Make Your Paths Straight: Onisim Matei

Posted by Janae Melvin on August 6, 2018 in Onisim.jpeg

Onisim Matei stands out for several reasons. He’s the ninth of 12 children born to Romanian immigrants who came to America to escape communism. He is male in a female-dominated profession. Most importantly, Onisim Matei is different because when faced with the realization he was in the wrong place, he did something about it. Many of us accept status quo or stick with a plan just because it’s what we know. Matei chose to trust in the Lord and let Him make his path straight.

Originally studying Christian Ministry, a series of connected events convinced Matei to stop in the middle of the pursuit of his bachelor’s degree to chase nursing training instead. His sister’s acceptance into a nursing program got him thinking about changing career paths but not because of the differences between his major and nursing but because of their similarities.

“Although nursing requires you to be neutral in your presentation of your worldview,” says Matei, “and to be culturally sensitive and respectful of other viewpoints, that doesn’t mean that Christ’s sacrifice and inspiration doesn’t influence and motivate how I help and care for my current and future patients. My nursing professors also teach that nursing is a ‘holistic profession,’ meaning that we not only care for the person’s physiological needs, but also their emotional, psychosocial and spiritual wellbeing. When I think about it, I am still utilizing what I learned in my Christian Ministry classes by serving people and putting their needs above my own.”

During Global Issues in the Liberal Arts, Professor Michael Ayodele mentioned he also taught at a nearby nursing school. Matei tucked that information away subconsciously and after his sister’s news, he decided to explore that connection further. He stopped his professor one day after class to ask about the possibility of switching to nursing. Ayodele’s enthusiastic response affirmed Matei’s instinctual draw to the program.

“What really surprised me is that he explained that the nursing degree was offered by OU, and most likely a majority of my credits would transfer over. He was right, and that week I scheduled an appointment with the nursing advisor, who a week prior I had no idea even existed and we paved the way toward the transition process.” Matei eagerly agreed to the work necessary for acceptance
into the fairly new partnership and education model.

In the fall of 2016, OU’s Bachelor of Science Nursing program added a sub-program titled the Concurrent Enrollment Program (CEP) which partners with a community college associate degree nursing program in the Maricopa County Community College District (MCCCD) in Phoenix. In this model, students earn their Bachelor of Science in Nursing Degree online from Ottawa University while concurrently pursing their Associate of Applied Science in Nursing Degree from MCCCD.

A year later, after completing his missing biology requirements, Matei applied for the CEP program. He knew the program was highly competitive so as a Plan B, he returned to San Antonio to visit his family and explore nursing school options in that area.

“I vividly remember being in the car with my mom,” says Matei, “as she was driving me to the airport. We were discussing how I would move to Texas and find a new job and that is literally when I got my acceptance letter from the community college stating that I got accepted into the CEP program. I screamed for joy and excitement and my mom began to weep and thank the Lord for opening doors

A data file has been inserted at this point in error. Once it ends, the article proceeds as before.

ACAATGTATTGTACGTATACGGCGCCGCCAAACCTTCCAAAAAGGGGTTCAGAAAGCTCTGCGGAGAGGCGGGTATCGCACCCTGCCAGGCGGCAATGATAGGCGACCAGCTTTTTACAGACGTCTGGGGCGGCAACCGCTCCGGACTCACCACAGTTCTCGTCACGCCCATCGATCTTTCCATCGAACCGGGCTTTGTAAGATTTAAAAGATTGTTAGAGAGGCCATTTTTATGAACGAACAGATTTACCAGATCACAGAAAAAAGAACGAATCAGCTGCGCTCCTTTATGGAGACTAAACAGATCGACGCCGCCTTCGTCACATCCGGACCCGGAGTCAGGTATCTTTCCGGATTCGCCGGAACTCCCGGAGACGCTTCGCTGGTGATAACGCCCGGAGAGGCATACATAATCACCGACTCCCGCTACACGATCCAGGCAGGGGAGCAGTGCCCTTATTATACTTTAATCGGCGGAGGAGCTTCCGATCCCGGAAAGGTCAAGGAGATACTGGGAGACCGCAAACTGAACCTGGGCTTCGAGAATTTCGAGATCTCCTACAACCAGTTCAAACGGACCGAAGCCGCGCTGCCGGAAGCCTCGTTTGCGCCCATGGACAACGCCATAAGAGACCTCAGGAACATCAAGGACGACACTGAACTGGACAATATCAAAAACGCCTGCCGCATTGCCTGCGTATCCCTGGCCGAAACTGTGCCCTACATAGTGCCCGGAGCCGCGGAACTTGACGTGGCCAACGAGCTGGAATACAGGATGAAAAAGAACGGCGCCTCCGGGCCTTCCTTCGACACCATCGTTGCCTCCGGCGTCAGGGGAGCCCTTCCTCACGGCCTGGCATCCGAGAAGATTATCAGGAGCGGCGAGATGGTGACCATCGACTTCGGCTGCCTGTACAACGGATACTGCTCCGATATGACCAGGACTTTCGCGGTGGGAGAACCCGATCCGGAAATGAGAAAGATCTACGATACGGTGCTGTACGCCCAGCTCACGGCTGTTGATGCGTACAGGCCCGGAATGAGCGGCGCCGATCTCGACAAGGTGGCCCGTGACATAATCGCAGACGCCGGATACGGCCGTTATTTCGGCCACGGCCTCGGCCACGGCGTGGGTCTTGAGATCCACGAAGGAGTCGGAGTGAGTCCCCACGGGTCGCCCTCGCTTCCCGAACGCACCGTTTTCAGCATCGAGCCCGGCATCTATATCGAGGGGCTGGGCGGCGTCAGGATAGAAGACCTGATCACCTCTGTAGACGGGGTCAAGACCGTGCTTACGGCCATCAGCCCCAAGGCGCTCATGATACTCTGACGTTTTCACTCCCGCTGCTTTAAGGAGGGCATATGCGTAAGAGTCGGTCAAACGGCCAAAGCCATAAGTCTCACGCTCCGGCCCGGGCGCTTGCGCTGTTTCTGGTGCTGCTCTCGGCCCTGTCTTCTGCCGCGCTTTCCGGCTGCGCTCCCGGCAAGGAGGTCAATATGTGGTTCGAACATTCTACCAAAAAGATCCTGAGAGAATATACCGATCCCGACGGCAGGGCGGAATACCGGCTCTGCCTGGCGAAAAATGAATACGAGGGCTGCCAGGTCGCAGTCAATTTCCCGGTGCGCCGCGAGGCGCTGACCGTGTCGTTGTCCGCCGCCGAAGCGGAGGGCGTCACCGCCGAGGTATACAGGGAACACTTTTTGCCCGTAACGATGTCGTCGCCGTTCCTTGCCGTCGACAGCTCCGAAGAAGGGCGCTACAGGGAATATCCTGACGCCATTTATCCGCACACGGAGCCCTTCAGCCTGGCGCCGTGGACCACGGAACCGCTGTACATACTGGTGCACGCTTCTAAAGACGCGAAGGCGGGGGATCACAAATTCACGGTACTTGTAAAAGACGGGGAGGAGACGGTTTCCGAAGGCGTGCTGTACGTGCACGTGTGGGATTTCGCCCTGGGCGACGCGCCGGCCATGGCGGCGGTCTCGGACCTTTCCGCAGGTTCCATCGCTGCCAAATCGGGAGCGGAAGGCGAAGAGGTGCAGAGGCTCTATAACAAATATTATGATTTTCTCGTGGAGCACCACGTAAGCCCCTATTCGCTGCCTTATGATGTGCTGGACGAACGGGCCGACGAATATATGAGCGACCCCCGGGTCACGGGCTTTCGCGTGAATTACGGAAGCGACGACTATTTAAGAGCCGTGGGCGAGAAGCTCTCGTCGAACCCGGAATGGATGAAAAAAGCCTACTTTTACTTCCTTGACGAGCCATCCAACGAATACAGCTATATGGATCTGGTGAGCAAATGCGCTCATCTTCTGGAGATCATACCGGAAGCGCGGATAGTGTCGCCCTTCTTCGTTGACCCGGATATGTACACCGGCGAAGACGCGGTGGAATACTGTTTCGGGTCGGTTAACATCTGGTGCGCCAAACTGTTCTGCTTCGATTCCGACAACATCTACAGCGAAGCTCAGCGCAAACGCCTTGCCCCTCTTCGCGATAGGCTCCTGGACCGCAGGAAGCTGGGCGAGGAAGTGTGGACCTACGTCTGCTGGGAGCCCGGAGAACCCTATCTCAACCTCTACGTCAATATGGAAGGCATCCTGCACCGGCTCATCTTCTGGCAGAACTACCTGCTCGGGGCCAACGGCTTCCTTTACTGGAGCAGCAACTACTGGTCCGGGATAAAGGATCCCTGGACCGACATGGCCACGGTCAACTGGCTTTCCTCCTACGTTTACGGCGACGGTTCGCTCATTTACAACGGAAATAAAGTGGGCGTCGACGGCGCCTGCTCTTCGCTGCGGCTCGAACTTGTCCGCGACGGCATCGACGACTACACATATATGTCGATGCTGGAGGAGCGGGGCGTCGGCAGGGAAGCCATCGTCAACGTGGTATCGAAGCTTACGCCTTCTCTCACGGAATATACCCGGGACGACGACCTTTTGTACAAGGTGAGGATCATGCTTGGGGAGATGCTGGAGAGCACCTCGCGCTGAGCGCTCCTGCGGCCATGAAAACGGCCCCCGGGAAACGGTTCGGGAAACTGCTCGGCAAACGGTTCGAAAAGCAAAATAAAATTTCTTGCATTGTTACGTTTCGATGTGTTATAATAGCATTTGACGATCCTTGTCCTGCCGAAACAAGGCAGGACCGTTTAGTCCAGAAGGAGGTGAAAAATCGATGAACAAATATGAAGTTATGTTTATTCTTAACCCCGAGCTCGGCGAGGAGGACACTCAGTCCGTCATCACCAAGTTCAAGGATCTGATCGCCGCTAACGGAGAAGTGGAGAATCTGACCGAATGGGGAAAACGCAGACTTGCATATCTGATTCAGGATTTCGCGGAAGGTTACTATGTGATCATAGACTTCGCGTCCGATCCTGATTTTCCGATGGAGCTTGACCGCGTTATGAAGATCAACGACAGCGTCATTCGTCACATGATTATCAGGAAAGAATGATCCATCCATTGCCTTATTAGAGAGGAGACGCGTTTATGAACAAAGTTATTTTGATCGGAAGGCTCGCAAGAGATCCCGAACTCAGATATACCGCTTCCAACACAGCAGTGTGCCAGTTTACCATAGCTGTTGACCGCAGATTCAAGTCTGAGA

for me.”

Matei, along with his fellow CEP students, is now earning two degrees at once while also maintaining work and personal responsibilities. He recently finished the first of four blocks of classes. Matei enjoys the camaraderie and close friendships he’s developed. He knows his fellow students are there to motivate and encourage him and he hopes to do the same for them. Matei also appreciates the career flexibility a nursing degree offers upon graduation.

Director of Nursing Kathy Kump calls these students her heroes because they successfully take continuous, year-round classes (no summer breaks) for six 16-week semesters. The program is grueling but more and more nursing students are choosing this path because it is cost-effective and a faster approach to obtaining a BSN degree compared to the traditional route.

“The CEP program takes a huge amount of dedication and persistence,” says Heather Faustich, Matei’s enrollment advisor. “It isn’t easy taking classes at both OU and the community college. This program says a lot about the character of the student and their willingness to follow their
dream to become a nurse. I’m very honored to work with Onisim and all of these students.”  

“Onisim struck me right away as an exceptional student,” says Kump. “He is very responsive to his instructors and consistently communicates with them. He puts forth one hundred percent effort and is extremely dedicated to his studies. In addition, his warm and friendly personality is contagious both in his verbal as well as his written communication.”

After he graduates in December 2019, Matei plans to continue his Ottawa University education by then completing his Christian Ministry studies. Who knows where God’s path will take him after that?

“My parents came here with nothing,” says Matei, “and they always emphasized to their children that nothing is given to you, you ought not to make excuses and you should work hard for your dreams. My parents came to this country so that their children would have a better life and so that opportunities which were not available to them would be open to their children. I am fortuante my parents did that for me and my family.”